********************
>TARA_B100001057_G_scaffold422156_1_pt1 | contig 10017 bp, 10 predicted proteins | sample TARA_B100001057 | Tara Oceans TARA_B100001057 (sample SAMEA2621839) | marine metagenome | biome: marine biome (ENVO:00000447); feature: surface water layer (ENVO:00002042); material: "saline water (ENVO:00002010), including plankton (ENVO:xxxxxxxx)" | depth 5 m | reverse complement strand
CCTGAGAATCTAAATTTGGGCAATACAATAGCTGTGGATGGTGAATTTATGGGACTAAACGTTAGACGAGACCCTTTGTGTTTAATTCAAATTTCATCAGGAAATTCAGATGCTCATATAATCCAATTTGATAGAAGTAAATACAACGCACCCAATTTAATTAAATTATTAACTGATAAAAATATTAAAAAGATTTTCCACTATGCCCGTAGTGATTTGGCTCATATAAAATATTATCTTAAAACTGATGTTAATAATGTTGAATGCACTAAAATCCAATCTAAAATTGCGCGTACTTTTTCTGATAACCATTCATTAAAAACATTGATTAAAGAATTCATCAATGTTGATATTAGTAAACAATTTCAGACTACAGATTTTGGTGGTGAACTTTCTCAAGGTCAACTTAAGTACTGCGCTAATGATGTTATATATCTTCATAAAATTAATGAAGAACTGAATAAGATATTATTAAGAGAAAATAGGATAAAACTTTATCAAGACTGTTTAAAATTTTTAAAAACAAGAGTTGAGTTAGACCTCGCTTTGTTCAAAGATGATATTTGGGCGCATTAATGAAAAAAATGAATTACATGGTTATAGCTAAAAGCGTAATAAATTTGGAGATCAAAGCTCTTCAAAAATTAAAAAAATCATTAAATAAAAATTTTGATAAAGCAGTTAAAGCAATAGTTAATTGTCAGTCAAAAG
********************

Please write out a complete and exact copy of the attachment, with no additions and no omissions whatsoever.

>TARA_B100001057_G_scaffold422156_1_pt1 | contig 10017 bp, 10 predicted proteins | sample TARA_B100001057 | Tara Oceans TARA_B100001057 (sample SAMEA2621839) | marine metagenome | biome: marine biome (ENVO:00000447); feature: surface water layer (ENVO:00002042); material: "saline water (ENVO:00002010), including plankton (ENVO:xxxxxxxx)" | depth 5 m | reverse complement strand
CCTGAGAATCTAAATTTGGGCAATACAATAGCTGTGGATGGTGAATTTATGGGACTAAACGTTAGACGAGACCCTTTGTGTTTAATTCAAATTTCATCAGGAAATTCAGATGCTCATATAATCCAATTTGATAGAAGTAAATACAACGCACCCAATTTAATTAAATTATTAACTGATAAAAATATTAAAAAGATTTTCCACTATGCCCGTAGTGATTTGGCTCATATAAAATATTATCTTAAAACTGATGTTAATAATGTTGAATGCACTAAAATCCAATCTAAAATTGCGCGTACTTTTTCTGATAACCATTCATTAAAAACATTGATTAAAGAATTCATCAATGTTGATATTAGTAAACAATTTCAGACTACAGATTTTGGTGGTGAACTTTCTCAAGGTCAACTTAAGTACTGCGCTAATGATGTTATATATCTTCATAAAATTAATGAAGAACTGAATAAGATATTATTAAGAGAAAATAGGATAAAACTTTATCAAGACTGTTTAAAATTTTTAAAAACAAGAGTTGAGTTAGACCTCGCTTTGTTCAAAGATGATATTTGGGCGCATTAATGAAAAAAATGAATTACATGGTTATAGCTAAAAGCGTAATAAATTTGGAGATCAAAGCTCTTCAAAAATTAAAAAAATCATTAAATAAAAATTTTGATAAAGCAGTTAAAGCAATAGTTAATTGTCAGTCAAAAG